Almost 60 percent of all coalition forces wounded or killed in Afghanistan since the start of the war in 2001 have been due to IEDs; to complicate matters, insurgents in Afghanistan have been increasingly constructing IEDs to circumvent simple metal detectors; some IEDs contain rudimentary materials such as wooden boards, foam rubber, and plastic containers; the finished product contains very little metal making it difficult for a traditional metal detector to pick up

  • Explosives detectionSilkmoth inspires novel explosive detector

    Scientists, imitating the antennas of the silkmoth, Bombyx mori, designed a system for detecting explosives with unparalleled performance; made up of a silicon microcantilever bearing nearly 500,000 aligned titanium dioxide nanotubes, the device is capable of detecting concentrations of trinitrotoluene (TNT) of around 800 ppq 1 (that is, 800 molecules of explosive per 1015 molecules of air), thus improving one thousand-fold the detection limit attainable until now

  • IEDsGrowing use of IEDs by anti-government insurgents in Syria

    The monthly number of IEDs reported in Syria jumped 134 percent from December to January; analysts say this is an indication of foreign involvement with the rebels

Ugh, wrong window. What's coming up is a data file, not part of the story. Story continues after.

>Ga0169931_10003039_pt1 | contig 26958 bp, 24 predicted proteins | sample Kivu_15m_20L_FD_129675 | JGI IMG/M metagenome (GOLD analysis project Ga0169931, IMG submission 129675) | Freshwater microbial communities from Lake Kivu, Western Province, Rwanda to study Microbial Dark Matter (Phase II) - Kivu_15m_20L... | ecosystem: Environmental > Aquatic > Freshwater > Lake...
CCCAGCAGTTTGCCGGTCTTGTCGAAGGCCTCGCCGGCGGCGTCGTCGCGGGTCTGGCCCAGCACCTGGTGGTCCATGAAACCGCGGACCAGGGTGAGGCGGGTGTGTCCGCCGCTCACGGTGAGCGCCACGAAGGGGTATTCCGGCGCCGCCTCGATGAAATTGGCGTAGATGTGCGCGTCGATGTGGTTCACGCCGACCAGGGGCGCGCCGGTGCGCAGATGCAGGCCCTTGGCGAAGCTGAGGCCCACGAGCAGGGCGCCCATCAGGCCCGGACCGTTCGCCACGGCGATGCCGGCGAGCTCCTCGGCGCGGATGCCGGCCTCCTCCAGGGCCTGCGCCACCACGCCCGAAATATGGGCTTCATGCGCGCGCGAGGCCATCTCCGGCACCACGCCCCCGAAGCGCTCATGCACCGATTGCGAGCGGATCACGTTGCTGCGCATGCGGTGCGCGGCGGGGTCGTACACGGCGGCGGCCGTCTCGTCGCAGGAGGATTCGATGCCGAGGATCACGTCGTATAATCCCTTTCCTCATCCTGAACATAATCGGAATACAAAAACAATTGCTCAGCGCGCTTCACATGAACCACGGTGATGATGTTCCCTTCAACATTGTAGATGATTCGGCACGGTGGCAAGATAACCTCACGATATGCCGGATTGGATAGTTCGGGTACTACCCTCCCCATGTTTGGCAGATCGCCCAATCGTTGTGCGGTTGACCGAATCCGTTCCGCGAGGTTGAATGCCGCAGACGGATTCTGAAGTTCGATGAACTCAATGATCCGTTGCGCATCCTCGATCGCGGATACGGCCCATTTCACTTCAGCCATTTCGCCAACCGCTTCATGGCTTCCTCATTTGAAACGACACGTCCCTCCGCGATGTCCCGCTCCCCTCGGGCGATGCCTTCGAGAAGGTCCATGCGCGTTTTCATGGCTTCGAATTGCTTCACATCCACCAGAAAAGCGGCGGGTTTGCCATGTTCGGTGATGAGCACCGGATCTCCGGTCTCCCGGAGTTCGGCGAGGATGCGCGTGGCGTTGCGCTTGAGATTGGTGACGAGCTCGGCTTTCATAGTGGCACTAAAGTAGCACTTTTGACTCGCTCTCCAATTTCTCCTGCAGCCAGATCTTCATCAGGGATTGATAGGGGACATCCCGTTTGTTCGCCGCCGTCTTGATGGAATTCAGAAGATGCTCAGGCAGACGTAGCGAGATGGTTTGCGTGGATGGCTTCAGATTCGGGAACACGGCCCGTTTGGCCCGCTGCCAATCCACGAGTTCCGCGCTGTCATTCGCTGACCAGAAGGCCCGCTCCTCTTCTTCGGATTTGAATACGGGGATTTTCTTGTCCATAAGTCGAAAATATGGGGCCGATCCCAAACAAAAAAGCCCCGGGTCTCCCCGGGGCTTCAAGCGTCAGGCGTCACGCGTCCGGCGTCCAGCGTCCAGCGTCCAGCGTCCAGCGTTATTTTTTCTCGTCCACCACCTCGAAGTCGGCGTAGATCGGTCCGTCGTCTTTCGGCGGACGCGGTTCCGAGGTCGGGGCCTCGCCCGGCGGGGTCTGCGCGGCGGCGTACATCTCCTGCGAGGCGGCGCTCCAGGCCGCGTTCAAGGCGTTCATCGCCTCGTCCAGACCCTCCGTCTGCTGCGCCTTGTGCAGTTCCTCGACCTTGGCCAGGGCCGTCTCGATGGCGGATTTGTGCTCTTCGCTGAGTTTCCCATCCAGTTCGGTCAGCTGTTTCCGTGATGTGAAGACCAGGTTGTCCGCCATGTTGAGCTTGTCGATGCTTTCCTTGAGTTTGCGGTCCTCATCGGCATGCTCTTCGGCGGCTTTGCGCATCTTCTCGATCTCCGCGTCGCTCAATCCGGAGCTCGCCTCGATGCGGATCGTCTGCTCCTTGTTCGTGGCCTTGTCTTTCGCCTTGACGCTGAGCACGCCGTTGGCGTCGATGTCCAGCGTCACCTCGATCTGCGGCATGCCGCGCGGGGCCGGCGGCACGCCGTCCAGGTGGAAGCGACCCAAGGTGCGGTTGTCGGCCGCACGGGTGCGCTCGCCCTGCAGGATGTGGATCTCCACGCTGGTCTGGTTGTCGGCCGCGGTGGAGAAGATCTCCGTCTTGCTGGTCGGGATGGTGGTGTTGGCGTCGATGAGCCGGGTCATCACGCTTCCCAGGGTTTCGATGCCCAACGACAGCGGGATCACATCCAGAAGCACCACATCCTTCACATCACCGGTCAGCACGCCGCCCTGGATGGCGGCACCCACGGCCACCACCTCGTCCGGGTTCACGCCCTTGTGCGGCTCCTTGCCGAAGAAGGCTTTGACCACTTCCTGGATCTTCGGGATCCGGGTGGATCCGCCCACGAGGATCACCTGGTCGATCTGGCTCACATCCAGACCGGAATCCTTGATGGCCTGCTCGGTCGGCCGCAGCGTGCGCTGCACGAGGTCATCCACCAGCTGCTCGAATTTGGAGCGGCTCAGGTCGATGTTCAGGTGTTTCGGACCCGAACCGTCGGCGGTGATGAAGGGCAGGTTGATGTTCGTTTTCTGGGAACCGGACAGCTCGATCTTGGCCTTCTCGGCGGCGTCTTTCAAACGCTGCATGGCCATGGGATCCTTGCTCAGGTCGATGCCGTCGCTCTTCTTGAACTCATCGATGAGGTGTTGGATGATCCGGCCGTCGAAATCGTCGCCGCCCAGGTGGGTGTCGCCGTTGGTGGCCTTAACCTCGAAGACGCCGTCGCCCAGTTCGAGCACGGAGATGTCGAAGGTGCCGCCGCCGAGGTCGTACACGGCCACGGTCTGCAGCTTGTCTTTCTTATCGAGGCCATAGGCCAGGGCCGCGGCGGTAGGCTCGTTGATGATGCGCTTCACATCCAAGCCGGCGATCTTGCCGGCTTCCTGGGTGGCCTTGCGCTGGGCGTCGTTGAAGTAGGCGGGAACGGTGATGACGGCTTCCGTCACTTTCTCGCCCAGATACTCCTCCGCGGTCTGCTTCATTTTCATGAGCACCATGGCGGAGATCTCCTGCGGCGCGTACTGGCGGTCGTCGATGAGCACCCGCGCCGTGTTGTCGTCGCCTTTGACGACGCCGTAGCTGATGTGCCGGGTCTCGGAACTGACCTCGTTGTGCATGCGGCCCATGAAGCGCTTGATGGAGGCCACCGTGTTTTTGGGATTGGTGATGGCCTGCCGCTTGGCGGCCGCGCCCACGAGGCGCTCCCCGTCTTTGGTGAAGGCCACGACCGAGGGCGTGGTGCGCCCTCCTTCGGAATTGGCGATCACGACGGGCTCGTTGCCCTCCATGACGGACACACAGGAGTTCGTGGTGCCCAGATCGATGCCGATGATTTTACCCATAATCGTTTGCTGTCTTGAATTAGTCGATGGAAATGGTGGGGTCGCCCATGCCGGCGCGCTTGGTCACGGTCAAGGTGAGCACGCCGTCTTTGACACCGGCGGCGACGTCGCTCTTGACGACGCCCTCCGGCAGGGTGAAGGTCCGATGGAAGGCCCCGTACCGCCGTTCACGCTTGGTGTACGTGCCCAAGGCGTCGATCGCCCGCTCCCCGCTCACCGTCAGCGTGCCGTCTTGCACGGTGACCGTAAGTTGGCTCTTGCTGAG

• Explosives detectionTrinity University students help raise bomb sniffing dog

    With the help of students at Trinity University in San Antonio, Texas, Jjurgens is being trained to fight against terrorism; Jjurgens, a four-month old yellow Labrador retriever, is the only dog in the United States being fostered at a university or school under the Transportation Security Administration Canine Breeding and Development Center program

  • Explosive detectionDetecting explosives from a distance with laser beams

    Scientists have found a way to detect chemicals over long distances, even if they are enclosed in containers; the scientists tested the system by trying to detect frequently used explosives, such as TNT, ANFO, or RDX from a distance – and the tests were successful

  • IEDsArmy wants IED detecting paintball gun

    The U.S. Army is currently exploring how to turn an ordinary paintball gun into an explosive detecting tool; the Army hopes to create a gun that can shoot specially designed projectiles at a suspected improvised explosive device (IED) to determine if it is an explosive or not

  • IEDsTerrorists using sophisticated uni-directional bombs

    Terrorists have learned to develop increasingly sophisticated explosives as evidenced by the uni-directional bombs detonated last week in Karachi, Pakistan that killed three Pakistan Rangers and injured several others

  • IEDsResearch centre to combat devastating effects of roadside bombs

    Gaining a better understanding of the injuries caused by roadside bombs and improving both treatment and the means of protection are key aims of a new £8 million research center launched the other day; designing “intelligent” combat boots to deflect the impact of a roadside bomb and diagnosing damage more quickly in the injured to reduce future medical problems are two potential benefits

  • DisastersTurkish prisoners riot following aftershock, quake death toll now 432

    After a particularly strong aftershock rattled Turkey, terrified Turkish prisoners rioted after authorities refused to let them out